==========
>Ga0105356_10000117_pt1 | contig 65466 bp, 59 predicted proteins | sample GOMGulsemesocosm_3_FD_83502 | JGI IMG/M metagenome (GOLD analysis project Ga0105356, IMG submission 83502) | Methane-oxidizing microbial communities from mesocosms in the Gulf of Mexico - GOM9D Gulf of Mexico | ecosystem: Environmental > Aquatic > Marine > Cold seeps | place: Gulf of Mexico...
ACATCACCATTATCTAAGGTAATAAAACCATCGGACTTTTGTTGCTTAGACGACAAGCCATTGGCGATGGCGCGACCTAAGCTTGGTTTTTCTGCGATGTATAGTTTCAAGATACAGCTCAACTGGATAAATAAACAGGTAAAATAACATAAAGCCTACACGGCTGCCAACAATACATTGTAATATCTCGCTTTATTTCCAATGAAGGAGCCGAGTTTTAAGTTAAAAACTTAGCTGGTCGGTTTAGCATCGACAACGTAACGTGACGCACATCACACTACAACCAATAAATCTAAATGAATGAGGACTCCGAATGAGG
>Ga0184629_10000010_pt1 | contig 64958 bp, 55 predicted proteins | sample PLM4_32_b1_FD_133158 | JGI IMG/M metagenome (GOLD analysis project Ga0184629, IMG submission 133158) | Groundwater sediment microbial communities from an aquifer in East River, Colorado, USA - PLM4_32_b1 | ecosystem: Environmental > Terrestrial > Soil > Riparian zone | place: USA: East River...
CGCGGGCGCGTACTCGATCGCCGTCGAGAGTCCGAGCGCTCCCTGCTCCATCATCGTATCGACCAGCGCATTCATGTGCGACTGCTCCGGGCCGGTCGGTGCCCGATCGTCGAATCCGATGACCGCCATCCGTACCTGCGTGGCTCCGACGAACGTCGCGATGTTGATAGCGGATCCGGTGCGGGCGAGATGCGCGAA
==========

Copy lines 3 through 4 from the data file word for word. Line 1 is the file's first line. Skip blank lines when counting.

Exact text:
>Ga0184629_10000010_pt1 | contig 64958 bp, 55 predicted proteins | sample PLM4_32_b1_FD_133158 | JGI IMG/M metagenome (GOLD analysis project Ga0184629, IMG submission 133158) | Groundwater sediment microbial communities from an aquifer in East River, Colorado, USA - PLM4_32_b1 | ecosystem: Environmental > Terrestrial > Soil > Riparian zone | place: USA: East River...
CGCGGGCGCGTACTCGATCGCCGTCGAGAGTCCGAGCGCTCCCTGCTCCATCATCGTATCGACCAGCGCATTCATGTGCGACTGCTCCGGGCCGGTCGGTGCCCGATCGTCGAATCCGATGACCGCCATCCGTACCTGCGTGGCTCCGACGAACGTCGCGATGTTGATAGCGGATCCGGTGCGGGCGAGATGCGCGAA